Hayao Miyazaki: Spirited Away Director Retiring
Hayao Miyazaki, the Japanese director behind animated films including the Oscar-winning Spirited Away, plans to retire after a career spanning five decades.
The 72-year-old's final movie is The Wind Rises, which premiered at the Venice Film Festival.
The director, who has been behind 11 feature films and is sometimes called the Walt Disney of Japan, was not at the event in Italy.
His retirement was announced by Koji Hoshino, the head of Studio Ghibli, a production company that was co-founded by Miyazaki.
Hoshino said: "Next week Miyazaki will have a press conference held in Tokyo to announce his withdrawal from active working.
"He wants to say goodbye to all of you from the bottom of his heart."
Hoshino said he could reveal any further details because of the planned official news conference.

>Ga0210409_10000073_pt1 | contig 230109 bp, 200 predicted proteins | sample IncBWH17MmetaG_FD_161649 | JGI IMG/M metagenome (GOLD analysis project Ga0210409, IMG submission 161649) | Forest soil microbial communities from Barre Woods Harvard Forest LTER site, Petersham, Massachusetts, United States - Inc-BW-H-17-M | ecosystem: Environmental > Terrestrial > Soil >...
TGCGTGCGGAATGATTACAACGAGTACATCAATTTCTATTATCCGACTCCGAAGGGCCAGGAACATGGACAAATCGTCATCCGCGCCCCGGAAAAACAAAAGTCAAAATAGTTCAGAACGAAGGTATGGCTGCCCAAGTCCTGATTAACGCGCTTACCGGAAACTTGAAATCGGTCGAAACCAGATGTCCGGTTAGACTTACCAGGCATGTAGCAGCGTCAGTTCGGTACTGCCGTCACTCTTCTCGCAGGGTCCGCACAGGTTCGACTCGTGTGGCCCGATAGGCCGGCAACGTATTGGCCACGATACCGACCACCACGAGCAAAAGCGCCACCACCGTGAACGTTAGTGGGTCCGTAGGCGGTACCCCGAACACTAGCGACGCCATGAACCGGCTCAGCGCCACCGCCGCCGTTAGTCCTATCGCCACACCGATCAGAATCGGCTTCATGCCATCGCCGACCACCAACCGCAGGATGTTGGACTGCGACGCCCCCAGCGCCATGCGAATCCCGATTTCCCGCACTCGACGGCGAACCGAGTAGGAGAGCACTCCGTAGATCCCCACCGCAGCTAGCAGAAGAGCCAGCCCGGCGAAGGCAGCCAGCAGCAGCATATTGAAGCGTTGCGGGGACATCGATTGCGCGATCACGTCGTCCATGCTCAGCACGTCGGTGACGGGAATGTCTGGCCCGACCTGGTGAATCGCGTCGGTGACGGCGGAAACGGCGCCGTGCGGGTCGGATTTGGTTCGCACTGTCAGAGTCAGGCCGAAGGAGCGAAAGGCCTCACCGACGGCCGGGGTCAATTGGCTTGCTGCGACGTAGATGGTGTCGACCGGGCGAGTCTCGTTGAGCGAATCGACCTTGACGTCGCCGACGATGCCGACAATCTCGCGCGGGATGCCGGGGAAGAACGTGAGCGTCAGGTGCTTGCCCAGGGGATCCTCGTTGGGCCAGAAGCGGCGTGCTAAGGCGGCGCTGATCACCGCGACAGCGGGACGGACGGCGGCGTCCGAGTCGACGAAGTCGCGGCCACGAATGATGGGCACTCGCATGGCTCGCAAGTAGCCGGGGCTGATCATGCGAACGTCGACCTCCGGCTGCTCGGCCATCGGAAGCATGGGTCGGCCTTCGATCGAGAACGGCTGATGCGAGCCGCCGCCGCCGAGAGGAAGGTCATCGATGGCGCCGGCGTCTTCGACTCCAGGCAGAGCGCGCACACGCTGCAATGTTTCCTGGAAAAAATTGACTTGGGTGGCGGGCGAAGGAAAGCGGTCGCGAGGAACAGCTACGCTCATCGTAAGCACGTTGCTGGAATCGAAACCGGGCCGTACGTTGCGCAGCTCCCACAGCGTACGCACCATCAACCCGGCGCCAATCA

The Wind Rises, which is already a box-office hit in Japan, is based on the story of the man who designed Japan's feared Zero fighter plane that was used in World War Two.
The film's themes about the dangers of nationalism and war have set up the animator for unprecedented criticism.
Commentators see it as a veiled warning that Japan may again be heading in a similar direction.
Miyazaki emphasised that warning in a scathing written piece in mid-July about proposals by Prime Minister Shinzo Abe to revise Japan's pacifist constitution.
Many of the director's films have an environmental or feminist slant, and among his best known works are Future Boy Conan, Nausicaa Of The Valley Of The Wind and The Castle Of Cagliostro.
His 1997 film Princess Mononoke received the Japanese equivalent of the Oscar for best film and was one of the highest-grossing Japanese films domestically at that time.
Spirited Away won the Academy Award for Best Animated Feature of 2002 and also was a huge hit internationally.